By Marjorie Nesin
---- — GLOUCESTER — A former Salem woman remains in jail after being arraigned yesterday in Gloucester District Court, where an additional charge of vehicular homicide while drunkenly and negligently driving was leveled against her.
Rebecca Jacques, 52, currently of Western Avenue in Gloucester, has been held at Framingham state prison since she was arrested in December after the pickup truck she was driving struck another vehicle on Essex Avenue. The collision killed Mary Lipman, a 52-year-old Ipswich woman who was a passenger in the other car.
Police added the charge against Jacques on Tuesday after receiving a Dec. 19 crime lab report that indicated Jacques’ blood alcohol level at the time of the crash measured at 0.22.
With the new charge, the judge yesterday raised her bail to $50,000.
Jacques had been held on $25,000 cash bail at the Massachusetts Institution of Correction in Framingham since her Dec. 16 arrest after the crash. In addition to the new charge of vehicular homicide, she faces charges of negligent driving, driving with a suspended license and marked lane violations.
A record of past convictions, including eight charges for driving with a revoked or suspended license, was used in determining Jacques’ new bail. A 2004 charge against Jacques of driving with a suspended license, with a $500 fine attached, remains open in Salem District Court. Jacques had also faced two separate charges of possession of a class B controlled substance between 1990 and 2004.
Sitting behind a glass box in court yesterday, wearing a hunter green sweatshirt with “DOC” screen-printed on the back, Jacques raised cuffed hands to wipe her eyes. Strands of her straight blonde hair hung down her back, the same hair found in the spider-cracked windshield of the truck Jacques was allegedly driving on the night of the crash.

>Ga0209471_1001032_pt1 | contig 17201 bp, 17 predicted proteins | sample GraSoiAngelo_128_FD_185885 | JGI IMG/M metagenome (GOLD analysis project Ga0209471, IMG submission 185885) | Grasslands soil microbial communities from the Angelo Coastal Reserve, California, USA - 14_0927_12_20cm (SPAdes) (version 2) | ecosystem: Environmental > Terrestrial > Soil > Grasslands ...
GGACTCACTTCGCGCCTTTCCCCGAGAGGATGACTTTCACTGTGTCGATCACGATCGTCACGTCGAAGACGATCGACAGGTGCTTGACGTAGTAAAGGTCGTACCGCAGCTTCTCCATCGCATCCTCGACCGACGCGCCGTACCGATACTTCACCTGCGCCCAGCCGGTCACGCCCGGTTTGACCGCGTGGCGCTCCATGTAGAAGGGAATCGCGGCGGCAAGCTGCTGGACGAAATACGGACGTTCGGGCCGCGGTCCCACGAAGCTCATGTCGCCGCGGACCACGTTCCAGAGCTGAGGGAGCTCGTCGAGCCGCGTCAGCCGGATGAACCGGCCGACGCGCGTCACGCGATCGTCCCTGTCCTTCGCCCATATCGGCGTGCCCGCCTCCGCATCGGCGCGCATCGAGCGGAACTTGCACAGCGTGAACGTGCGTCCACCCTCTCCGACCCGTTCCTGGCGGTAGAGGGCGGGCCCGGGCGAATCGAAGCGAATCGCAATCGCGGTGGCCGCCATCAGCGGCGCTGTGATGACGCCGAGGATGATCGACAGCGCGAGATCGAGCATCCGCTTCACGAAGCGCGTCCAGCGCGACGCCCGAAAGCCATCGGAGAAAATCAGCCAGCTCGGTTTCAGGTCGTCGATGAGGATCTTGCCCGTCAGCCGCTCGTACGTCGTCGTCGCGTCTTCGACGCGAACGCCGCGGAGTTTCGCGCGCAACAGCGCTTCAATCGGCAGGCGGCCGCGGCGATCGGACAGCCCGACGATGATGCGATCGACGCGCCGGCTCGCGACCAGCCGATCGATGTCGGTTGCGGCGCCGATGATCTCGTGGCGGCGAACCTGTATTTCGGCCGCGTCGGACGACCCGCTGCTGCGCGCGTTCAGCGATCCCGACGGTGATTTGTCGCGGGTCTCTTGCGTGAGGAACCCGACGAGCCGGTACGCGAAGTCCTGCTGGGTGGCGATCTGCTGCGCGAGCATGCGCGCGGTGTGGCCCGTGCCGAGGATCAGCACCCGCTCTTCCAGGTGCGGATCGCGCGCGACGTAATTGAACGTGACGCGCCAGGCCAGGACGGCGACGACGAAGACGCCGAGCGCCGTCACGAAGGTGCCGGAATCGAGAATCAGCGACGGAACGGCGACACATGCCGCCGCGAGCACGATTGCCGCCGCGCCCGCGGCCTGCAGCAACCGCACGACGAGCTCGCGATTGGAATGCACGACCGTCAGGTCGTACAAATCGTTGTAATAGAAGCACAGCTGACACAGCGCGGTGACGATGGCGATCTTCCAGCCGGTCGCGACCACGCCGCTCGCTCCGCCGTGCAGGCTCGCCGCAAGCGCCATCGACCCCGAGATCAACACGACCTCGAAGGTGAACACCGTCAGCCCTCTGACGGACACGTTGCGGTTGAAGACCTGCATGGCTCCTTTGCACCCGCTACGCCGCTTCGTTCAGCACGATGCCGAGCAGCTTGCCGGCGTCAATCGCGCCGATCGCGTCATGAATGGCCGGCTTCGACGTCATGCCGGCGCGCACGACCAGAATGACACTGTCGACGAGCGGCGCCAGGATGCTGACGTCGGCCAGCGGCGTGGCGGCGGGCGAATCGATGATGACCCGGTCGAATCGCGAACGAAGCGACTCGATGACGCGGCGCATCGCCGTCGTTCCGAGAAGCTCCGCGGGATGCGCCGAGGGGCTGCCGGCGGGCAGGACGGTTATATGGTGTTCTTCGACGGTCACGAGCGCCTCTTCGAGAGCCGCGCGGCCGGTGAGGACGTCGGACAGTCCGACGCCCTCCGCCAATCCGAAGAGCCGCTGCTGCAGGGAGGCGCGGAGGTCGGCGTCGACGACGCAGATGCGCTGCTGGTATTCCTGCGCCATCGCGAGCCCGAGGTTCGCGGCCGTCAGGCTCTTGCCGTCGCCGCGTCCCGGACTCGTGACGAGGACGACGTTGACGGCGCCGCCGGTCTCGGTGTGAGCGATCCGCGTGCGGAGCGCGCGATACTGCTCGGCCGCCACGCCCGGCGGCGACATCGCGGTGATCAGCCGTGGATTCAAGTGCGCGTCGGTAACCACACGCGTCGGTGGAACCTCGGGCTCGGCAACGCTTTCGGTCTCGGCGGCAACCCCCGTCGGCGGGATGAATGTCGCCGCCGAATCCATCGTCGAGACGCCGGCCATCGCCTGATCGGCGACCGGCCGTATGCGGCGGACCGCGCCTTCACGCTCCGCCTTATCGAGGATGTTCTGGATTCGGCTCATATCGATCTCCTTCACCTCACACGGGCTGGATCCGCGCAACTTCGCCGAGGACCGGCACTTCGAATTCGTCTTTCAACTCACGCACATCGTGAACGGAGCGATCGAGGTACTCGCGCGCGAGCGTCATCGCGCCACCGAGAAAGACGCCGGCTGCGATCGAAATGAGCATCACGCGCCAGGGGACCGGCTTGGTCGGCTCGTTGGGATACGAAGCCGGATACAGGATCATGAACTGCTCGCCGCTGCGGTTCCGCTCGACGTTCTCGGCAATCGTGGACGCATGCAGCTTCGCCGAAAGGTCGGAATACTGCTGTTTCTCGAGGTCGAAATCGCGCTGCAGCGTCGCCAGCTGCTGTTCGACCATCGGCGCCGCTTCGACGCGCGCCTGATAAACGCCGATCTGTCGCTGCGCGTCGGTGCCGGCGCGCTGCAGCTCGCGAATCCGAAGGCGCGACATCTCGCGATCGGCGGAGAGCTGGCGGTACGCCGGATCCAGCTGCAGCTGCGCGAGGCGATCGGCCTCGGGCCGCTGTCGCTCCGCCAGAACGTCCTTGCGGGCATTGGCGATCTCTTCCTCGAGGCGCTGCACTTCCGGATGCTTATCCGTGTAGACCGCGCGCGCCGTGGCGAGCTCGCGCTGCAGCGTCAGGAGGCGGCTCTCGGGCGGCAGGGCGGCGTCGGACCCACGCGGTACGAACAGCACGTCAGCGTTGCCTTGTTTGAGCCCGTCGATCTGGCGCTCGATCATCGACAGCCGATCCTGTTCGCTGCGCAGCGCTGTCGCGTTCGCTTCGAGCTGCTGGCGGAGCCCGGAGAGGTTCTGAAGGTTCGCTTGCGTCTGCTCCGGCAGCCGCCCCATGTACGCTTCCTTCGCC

Jacques suffered broken ribs, a cut lip and forehead abrasions in the collision that killed Lipman, according to a police booking report.
Police wrote Jacques’ demeanor at the time of booking “ranged from happy to crying.”
Jacques had been transported to Beverly Hospital for medical treatment after the crash and was arrested after her release from the hospital.
James Cowhig, the off-duty state trooper who was driving the Subaru with which Jacques’ vehicle collided, was transported to Beverly Hospital, too, along with another passenger from his vehicle.
Lipman was transported to Addison Gilbert Hospital from which she was to be flown to another hospital. But Lipman was pronounced dead at the Gloucester hospital about 9:47 p.m., less than two hours after the collision.
Cowhig, Lipman and the second woman had visited an art studio on Mount Pleasant Avenue that December night, then ate dinner at Passports Restaurant and later bought pastries at Caffe Sicilia, both on Main Street. The three were headed west on Essex Avenue, Cowhig driving, Lipman in the passenger seat, and the second woman in the backseat on the driver’s side of the vehicle, when they suddenly saw a set of headlights in their lane, heading toward them, according to the police report. In an attempt to avoid a head-on collision, Cowhig turned his vehicle to the left, pulling it into the wrong lane, but the pickup, driven by Jacques, still struck the passenger side of the Subaru then rolled onto its side, according to the report.
Jacques, a housekeeper, had a business relationship with the owner of the Ford Ranger truck she was driving during the crash, according to police reports. Police said the owner was unaware that Jacques’ license was suspended and had allowed Jacques to use the truck for extended periods of time because she could not afford to buy a vehicle.
The case remains under investigation. Police could file more charges, pending the results of drug tests on blood samples taken from Jacques the night of the accident.
Jacques will return to court March 1 for a pretrial hearing, with Kathryn Cox as her court-appointed attorney.